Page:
No figure, aside from the artists themselves, had such a profound and significant impact on Impressionism than Paul Durand-Ruel (1831-1922). Despite now being one of the most loved artistic movements of all time, Impressionism was regularly met with great hostility in the late nineteenth century. As one of the few art dealers that championed the Impressionists, Durand-Ruel played a key role establishing the careers of artists such as Claude Monet, Edouard Manet and Edgar Degas. During his long and fruitful working life Durand-Ruel developed what we now consider the modern art market, revolutionising the ways in which art was bought and sold and introducing innovative new principles. The art dealer purchased and sold over 12,000 Impressionist artworks and opened up branches of his Paris gallery all over the world. Paul Durand-Ruel and his collection are the focus of Inventing Impressionism, a new exhibition at the National Gallery, London. The show is accompanied by a lavishly illustrated catalogue, available in hardback from Yale.
The story begins in 1855 when Durand-Ruel visited the Exposition Universelle in Paris, where he was particularly enamoured with the work of Eugene Delacroix, who had over 30 pieces on display. It was this show that marked the turning point in Durand-Ruel’s artistic taste, determining his future as an art dealer once and for all. He later stated in his memoir that the exhibition constituted an unprecedented ‘triumph of modern art over academic’. It was soon after this that Durand-Ruel began to regularly purchase artworks from contemporary French artists. He made a habit of reserving pieces that were displayed at the Salon, especially if they had generated much discussion or received a medal. From early on in his career the art dealer was aware of the impact that publicity and exhibitions could have on the success of an artist and artworks.
Some spreads from Inventing Impressionism: Paul Durand-Ruel and the Modern Art Market
It was not until the early 1870s that Durand-Ruel became associated with the Impressionist movement. Charles-François Daubigny, painter of the Barbizon school, introduced the art dealer to Monet and Camille Pissarro during a trip to London in 1871. Durand-Ruel immediately purchased pieces by both artists, which were included in his first exhibition. Pissarro later commented on the incident stating ‘without him we would have died of hunger in London’. Upon his return to Paris later on that year the art dealer’s wife died from pneumonia. Widowed at the age of 40, Durand-Ruel became increasingly devoted and committed to the Impressionists. Over the course of the next two years the art dealer became familiar with Monet and Pissarro’s inner circle, meeting and purchasing the work of Degas, Renoir, Boudin and Morisot. This early bullishness was not to last, ‘myself, guilty of having exhibited and daring to champion such works, I was treated as a madman and a person of bad faith’. Narrowly avoiding bankruptcy, the late 1870s were a period of financial turmoil for Durand-Ruel, he was forced to sell artworks by the Barbizon school he had collected earlier in his career. The art dealer’s devotion to the new school of Impressionism was not shared by many, and the early 1880s did not show much financial promise either.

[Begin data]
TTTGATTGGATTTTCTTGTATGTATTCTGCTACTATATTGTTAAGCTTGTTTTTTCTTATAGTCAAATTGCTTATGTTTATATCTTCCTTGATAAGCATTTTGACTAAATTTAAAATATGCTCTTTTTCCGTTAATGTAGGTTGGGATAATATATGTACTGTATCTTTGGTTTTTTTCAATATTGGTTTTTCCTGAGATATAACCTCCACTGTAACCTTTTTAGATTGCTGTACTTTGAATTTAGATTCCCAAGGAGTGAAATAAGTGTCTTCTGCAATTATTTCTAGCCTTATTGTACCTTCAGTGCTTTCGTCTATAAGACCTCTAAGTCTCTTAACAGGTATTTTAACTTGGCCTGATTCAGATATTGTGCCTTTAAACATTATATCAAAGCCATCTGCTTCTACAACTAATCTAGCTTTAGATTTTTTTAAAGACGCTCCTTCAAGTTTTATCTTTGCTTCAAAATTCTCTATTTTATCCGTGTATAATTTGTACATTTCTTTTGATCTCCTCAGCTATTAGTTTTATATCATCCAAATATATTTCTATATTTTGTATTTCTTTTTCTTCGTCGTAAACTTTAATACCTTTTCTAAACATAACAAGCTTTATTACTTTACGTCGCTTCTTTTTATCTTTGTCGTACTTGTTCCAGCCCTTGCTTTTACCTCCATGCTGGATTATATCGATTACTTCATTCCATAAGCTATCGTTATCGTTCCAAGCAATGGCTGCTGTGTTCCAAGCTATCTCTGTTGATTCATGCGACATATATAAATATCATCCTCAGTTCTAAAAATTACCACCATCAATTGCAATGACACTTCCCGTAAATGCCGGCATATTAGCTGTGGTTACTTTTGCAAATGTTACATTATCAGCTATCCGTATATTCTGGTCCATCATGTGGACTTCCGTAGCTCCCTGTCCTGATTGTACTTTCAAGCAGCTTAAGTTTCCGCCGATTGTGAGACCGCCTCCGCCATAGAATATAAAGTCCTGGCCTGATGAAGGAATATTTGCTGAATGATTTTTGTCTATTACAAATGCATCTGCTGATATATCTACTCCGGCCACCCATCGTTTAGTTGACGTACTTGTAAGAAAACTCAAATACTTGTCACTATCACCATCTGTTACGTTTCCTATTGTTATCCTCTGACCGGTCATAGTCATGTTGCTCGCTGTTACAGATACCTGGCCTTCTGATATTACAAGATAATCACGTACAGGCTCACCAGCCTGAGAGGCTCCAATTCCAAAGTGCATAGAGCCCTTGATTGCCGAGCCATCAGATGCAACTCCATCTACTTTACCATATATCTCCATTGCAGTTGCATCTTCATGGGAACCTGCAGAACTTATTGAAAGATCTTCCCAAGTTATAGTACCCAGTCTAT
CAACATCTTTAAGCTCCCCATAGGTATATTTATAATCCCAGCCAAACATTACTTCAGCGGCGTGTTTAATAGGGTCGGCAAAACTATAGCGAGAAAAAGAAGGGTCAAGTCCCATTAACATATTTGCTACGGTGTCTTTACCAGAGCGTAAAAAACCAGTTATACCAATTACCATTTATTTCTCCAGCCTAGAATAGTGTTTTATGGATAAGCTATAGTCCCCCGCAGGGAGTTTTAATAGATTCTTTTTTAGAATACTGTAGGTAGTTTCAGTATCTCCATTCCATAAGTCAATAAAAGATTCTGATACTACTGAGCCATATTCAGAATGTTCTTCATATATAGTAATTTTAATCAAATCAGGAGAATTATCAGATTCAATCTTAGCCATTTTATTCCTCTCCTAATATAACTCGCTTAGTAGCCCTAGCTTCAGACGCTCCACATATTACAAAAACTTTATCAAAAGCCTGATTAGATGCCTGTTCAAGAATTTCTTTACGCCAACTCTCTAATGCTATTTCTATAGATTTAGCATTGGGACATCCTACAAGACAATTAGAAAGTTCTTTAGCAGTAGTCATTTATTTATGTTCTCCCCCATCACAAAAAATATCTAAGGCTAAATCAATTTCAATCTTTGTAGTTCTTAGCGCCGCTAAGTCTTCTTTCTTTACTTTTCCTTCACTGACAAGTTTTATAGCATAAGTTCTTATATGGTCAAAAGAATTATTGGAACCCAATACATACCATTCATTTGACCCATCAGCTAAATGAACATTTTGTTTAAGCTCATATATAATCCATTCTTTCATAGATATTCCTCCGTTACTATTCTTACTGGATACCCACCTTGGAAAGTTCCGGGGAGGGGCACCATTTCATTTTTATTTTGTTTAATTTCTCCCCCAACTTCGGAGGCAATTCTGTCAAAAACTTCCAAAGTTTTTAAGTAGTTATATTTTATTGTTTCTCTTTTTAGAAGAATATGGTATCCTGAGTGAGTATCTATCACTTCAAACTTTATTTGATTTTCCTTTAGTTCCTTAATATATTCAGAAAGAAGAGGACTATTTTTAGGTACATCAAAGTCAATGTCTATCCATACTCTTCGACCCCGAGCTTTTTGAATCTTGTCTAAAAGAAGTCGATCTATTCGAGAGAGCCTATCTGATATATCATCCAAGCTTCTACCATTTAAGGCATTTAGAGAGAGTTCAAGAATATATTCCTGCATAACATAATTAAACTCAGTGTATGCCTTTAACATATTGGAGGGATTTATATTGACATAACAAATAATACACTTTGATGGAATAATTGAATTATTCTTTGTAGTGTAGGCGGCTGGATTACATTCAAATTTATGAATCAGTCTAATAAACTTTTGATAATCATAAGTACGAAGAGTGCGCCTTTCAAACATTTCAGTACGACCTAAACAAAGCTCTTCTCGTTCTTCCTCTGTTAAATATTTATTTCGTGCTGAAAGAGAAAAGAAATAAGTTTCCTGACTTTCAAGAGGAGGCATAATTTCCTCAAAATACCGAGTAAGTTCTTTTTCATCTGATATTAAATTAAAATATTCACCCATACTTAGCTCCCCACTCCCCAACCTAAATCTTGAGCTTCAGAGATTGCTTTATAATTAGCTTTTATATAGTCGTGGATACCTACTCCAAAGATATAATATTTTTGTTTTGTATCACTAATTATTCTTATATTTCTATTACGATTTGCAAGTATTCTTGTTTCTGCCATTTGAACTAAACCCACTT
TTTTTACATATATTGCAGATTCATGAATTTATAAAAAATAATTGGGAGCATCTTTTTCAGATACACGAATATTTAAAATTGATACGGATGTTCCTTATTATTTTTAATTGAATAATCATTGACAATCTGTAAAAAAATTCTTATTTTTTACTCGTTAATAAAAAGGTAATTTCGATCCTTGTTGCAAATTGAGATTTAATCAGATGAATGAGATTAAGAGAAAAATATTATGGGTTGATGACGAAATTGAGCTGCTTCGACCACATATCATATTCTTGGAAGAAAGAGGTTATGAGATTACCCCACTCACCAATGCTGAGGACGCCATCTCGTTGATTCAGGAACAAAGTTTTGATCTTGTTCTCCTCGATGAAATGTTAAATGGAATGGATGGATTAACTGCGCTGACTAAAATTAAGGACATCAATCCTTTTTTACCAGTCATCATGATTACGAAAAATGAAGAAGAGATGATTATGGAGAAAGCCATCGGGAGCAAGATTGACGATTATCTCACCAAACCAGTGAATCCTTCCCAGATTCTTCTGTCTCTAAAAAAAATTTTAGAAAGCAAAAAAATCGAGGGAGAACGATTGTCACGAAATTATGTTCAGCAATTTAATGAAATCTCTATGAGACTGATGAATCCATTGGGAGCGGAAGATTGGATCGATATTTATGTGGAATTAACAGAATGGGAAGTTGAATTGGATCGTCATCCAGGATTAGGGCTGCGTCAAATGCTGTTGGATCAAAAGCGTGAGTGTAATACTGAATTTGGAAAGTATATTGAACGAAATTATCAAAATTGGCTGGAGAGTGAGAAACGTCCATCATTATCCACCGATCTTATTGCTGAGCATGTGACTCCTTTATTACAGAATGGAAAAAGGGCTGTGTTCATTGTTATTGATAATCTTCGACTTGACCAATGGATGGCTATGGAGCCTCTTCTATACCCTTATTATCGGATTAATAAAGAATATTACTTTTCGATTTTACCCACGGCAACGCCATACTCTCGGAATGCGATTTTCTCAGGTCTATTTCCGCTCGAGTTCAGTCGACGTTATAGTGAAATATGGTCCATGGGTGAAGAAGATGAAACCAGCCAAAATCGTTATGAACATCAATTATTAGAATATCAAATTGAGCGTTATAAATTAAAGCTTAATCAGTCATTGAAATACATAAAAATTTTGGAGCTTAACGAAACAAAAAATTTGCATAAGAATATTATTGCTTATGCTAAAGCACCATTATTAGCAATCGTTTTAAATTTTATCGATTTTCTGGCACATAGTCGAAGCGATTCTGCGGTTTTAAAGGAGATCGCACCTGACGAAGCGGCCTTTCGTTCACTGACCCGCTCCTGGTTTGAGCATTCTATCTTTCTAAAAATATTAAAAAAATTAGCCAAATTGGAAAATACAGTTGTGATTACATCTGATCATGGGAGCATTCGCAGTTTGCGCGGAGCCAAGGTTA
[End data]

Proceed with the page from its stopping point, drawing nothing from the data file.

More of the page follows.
These challenges, however, did not hinder Durand-Ruel’s enthusiasm for the movement, and hope came in 1885 when a representative from the American Art Association showed an interest in his collection. Durand-Ruel was invited to bring 300 paintings over to New York for an exhibition there, an offer that he accepted despite the scepticism of some artists such as Monet, who was not pleased about his pictures ‘[leaving] the country for the land of the Yankees’. The exhibition opened in spring 1886 and it was here that the Impressionists finally received the warm reception and praise they deserved. Durand-Ruel noted how the show ‘triggered no fuss or stupid comments and sparked no protest. Press coverage was unanimously favourable and many articles of praise appeared in all the papers in New York’. The show was so successful that it was followed by another exhibition also in 1886, although not exclusively Impressionist, the artists still featured heavily. In 1888 Durand-Ruel opened a gallery in the city, aware that his much-needed financial success was due to the receptive American art market. In the following decades the Europeans became more open minded to Impressionism, with popular exhibitions during the 1890s and 1900s, notably the show at the Grafton Galleries, London, which displayed over 300 words by Cézanne, Monet, Pissarro and others.
Durand-Ruel revolutionised the art world, not only by championing the work of the then under-appreciated Impressionists, who would go on to influence some of the major twentieth-century avant-garde, but also by introducing new principles to art dealership, many of which are still used today. These innovations include ‘the exclusivity of the artists’ work; the founding of art reviews; the marriage of the worlds of art and finance; the staging of solo rather than group exhibitions; a network of international galleries; and a regular unrestricted access to his galleries and exhibitions.’ It would be hard to imagine an art world without any of these, whether it is the international Guggenheim museums in New York, Venice, Bilbao, Berlin, and Abu Dhabi or blockbuster exhibitions for individual artists. The great gamble that Durand-Ruel took with the Impressionists promoted the movement both sides of the atlantic and has had a lasting impact – transforming the nineteenth-century art market into the commercial art world we know today.
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